'Cross-adaptation': habituation to short repeated cold-water immersions affects the response to acute hypoxia in humans

Lunt, Helen, Barwood, Martin, Corbett, Jo and Tipton, Michael (2010) 'Cross-adaptation': habituation to short repeated cold-water immersions affects the response to acute hypoxia in humans. The Journal of Physiology, 588 (18). pp. 3605-3613. ISSN 0022-3751

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Official URL: http://dx.doi.org/10.1113/jphysiol.2010.193458


Adaptation to an environmental stressor is usually studied in isolation, yet these stressors are often encountered in combination in the field, an example being cold and hypoxia at altitude. There has been a paucity of research in this area, although work with rodents indicates that habituation to repeated short cold exposures has a cross-adaptive effect during hypoxia. The present study tested the hypothesis that cross-adaptation is also possible with humans. Thirty-two male volunteers were exposed to 10 min bouts of normoxic and hypoxic ( 0.12) rest and exercise (100 W on a recumbent cycle ergometer). These were repeated after a 96 h interval, during which participants completed six, 5 min immersions in either cold (12°C, CW) or thermoneutral water (35°C, TW). Venous blood samples were taken immediately after each bout, for determination of catecholamine concentrations. A three-lead ECG was recorded throughout and the final 5 min of each bout was analysed for heart rate variability using fast fourier transformations (and displayed as log transformed data (ln)). In comparison with the first hypoxic exercise exposure, the second exposure of the CW group resulted in an increased ln high frequency (ln HF) power (P < 0.001) and reduced adrenaline (P < 0.001) and noradrenaline concentrations (P < 0.001). Adrenaline and noradrenaline concentrations were lower in the CW group during the second hypoxic exercise compared to the TW group (P = 0.042 and P = 0.003), but ln HF was not. When separated into hypoxic sensitive and hypoxic insensitive subgroups, ln HF was higher in the hypoxic sensitive CW group during the second hypoxic exercise than in any of the other subgroups. Cold habituation reduced the sympathetic response (indicated by the reduced catecholamine concentrations) and elevated the parasympathetic activity (increased ln HF power) to hypoxic exercise. These data suggest a generic autonomic cross-adaptive effect between cold habituation and exposure to acute hypoxia in humans.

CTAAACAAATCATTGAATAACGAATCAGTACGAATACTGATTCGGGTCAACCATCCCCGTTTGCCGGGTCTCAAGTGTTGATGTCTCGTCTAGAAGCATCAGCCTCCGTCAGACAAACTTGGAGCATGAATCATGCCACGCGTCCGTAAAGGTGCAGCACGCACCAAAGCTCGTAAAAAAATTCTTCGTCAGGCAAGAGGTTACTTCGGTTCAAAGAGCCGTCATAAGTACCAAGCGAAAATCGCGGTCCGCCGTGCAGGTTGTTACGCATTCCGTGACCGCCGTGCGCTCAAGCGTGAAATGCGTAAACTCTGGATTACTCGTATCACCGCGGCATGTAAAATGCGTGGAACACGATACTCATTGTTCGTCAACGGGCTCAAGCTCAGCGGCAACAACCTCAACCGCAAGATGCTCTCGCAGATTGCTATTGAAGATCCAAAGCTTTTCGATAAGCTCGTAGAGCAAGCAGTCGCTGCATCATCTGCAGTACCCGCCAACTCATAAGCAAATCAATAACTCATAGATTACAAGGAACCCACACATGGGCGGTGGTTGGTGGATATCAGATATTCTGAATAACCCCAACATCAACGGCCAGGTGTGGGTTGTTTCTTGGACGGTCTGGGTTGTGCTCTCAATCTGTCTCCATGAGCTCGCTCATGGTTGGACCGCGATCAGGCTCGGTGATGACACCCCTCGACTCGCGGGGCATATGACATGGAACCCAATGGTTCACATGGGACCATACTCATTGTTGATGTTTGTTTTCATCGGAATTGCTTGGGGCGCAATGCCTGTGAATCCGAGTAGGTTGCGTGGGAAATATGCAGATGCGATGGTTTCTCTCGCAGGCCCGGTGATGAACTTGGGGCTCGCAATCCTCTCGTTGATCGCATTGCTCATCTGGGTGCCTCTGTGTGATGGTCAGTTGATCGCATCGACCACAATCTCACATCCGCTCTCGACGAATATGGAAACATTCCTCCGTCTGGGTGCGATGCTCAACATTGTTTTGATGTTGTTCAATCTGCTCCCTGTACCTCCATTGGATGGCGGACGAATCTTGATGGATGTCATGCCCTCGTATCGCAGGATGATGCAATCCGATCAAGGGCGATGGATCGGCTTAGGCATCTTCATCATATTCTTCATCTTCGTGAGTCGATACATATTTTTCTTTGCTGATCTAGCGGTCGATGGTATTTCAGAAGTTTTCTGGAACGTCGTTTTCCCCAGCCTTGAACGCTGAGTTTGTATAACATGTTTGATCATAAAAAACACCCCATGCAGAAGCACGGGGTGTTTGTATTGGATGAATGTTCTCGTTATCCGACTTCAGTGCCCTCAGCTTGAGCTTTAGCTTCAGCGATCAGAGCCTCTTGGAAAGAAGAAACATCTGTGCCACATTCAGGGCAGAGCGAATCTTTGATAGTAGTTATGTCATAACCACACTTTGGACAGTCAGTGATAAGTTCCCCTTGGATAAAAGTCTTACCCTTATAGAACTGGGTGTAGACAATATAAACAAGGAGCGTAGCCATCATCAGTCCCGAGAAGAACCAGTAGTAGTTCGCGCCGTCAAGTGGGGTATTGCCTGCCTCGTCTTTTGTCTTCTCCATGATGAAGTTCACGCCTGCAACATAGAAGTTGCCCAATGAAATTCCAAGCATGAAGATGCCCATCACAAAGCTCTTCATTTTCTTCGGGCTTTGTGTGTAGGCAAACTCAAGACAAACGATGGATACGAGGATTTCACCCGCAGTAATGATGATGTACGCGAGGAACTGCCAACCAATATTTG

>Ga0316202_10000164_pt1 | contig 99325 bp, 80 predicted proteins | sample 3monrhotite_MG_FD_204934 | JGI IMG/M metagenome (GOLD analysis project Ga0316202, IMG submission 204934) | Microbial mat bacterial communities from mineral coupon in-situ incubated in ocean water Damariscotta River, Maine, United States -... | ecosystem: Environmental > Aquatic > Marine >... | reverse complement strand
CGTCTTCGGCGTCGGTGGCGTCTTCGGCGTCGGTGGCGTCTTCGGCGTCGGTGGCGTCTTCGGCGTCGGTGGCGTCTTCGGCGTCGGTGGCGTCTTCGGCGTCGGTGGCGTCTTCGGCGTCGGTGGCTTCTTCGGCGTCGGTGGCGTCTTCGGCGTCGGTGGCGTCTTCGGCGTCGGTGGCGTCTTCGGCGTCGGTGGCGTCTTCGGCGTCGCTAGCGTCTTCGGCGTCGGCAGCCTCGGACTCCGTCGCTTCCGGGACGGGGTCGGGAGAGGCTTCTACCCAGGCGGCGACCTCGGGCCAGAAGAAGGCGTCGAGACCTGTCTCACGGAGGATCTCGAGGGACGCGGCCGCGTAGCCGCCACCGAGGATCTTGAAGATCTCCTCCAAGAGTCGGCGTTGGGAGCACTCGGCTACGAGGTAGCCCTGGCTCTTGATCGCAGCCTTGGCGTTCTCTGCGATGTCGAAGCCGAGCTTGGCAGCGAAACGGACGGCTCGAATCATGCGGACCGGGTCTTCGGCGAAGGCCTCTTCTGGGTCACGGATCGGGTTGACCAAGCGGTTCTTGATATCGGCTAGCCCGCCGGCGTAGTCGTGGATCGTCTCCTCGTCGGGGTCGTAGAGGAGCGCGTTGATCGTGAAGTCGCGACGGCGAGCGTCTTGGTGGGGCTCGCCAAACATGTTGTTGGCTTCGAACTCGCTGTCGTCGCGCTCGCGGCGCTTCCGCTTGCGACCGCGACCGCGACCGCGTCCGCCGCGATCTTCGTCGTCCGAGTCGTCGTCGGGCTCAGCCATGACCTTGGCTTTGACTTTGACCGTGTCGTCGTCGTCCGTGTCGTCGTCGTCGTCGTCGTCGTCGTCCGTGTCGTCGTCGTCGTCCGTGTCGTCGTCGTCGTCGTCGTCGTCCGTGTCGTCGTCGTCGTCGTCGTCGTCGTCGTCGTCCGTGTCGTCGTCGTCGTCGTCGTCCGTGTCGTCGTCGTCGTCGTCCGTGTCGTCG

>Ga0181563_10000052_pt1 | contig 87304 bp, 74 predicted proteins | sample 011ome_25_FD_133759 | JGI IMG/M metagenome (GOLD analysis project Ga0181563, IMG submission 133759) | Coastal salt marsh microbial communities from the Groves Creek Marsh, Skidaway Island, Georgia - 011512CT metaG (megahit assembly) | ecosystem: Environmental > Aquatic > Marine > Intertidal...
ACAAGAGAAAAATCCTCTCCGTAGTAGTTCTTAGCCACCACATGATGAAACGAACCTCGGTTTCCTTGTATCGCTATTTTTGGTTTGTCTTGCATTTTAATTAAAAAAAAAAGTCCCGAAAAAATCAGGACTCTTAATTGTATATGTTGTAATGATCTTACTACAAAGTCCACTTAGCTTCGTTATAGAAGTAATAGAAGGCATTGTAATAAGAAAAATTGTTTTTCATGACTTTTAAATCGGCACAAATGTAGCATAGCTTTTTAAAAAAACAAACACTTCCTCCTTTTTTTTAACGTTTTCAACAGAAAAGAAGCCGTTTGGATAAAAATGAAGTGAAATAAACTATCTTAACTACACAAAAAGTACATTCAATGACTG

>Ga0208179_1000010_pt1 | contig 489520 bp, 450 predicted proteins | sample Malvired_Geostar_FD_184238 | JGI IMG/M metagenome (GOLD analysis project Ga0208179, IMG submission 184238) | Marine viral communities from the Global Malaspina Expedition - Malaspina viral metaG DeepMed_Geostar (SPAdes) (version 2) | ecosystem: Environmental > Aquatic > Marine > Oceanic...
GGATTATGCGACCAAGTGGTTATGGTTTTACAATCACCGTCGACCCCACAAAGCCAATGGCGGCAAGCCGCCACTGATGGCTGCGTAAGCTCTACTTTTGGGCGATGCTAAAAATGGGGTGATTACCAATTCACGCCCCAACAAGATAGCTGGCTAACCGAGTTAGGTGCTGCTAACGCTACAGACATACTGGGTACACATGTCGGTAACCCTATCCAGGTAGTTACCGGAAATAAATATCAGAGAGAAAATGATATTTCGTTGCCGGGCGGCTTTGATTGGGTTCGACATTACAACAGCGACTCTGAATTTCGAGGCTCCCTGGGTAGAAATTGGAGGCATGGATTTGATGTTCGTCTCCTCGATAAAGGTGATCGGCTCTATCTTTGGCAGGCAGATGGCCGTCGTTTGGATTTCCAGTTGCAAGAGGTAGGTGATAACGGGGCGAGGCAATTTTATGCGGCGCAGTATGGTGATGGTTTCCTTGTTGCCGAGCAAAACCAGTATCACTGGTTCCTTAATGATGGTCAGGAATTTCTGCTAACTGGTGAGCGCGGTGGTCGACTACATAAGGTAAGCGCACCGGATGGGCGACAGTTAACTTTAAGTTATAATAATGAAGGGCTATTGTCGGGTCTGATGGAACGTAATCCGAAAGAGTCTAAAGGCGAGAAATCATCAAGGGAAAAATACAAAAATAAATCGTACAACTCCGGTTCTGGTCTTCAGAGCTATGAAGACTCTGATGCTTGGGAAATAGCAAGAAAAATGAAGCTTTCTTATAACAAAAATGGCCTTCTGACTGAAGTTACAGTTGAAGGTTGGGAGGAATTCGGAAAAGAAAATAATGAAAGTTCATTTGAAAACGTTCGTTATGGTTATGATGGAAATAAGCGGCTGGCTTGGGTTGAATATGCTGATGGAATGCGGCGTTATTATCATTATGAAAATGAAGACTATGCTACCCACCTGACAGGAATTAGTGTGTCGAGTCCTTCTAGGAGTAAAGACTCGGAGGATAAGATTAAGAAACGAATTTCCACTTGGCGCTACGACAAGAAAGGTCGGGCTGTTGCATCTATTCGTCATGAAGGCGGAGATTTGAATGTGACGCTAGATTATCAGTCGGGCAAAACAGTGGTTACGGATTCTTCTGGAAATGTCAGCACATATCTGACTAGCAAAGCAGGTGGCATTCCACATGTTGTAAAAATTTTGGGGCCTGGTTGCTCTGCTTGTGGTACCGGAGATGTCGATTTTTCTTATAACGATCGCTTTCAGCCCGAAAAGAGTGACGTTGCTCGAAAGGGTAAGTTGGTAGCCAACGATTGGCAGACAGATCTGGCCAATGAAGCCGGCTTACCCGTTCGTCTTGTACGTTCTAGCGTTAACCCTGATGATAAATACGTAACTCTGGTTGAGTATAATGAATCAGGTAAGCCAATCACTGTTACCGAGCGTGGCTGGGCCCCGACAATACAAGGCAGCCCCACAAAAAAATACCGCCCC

Item Type: Article
Subjects: C600 Sports Science
Department: Faculties > Health and Life Sciences > Sport, Exercise and Rehabilitation
Depositing User: Ay Okpokam
Date Deposited: 25 Jun 2013 09:22
Last Modified: 12 Oct 2019 15:29
URI: http://nrl.northumbria.ac.uk/id/eprint/13096

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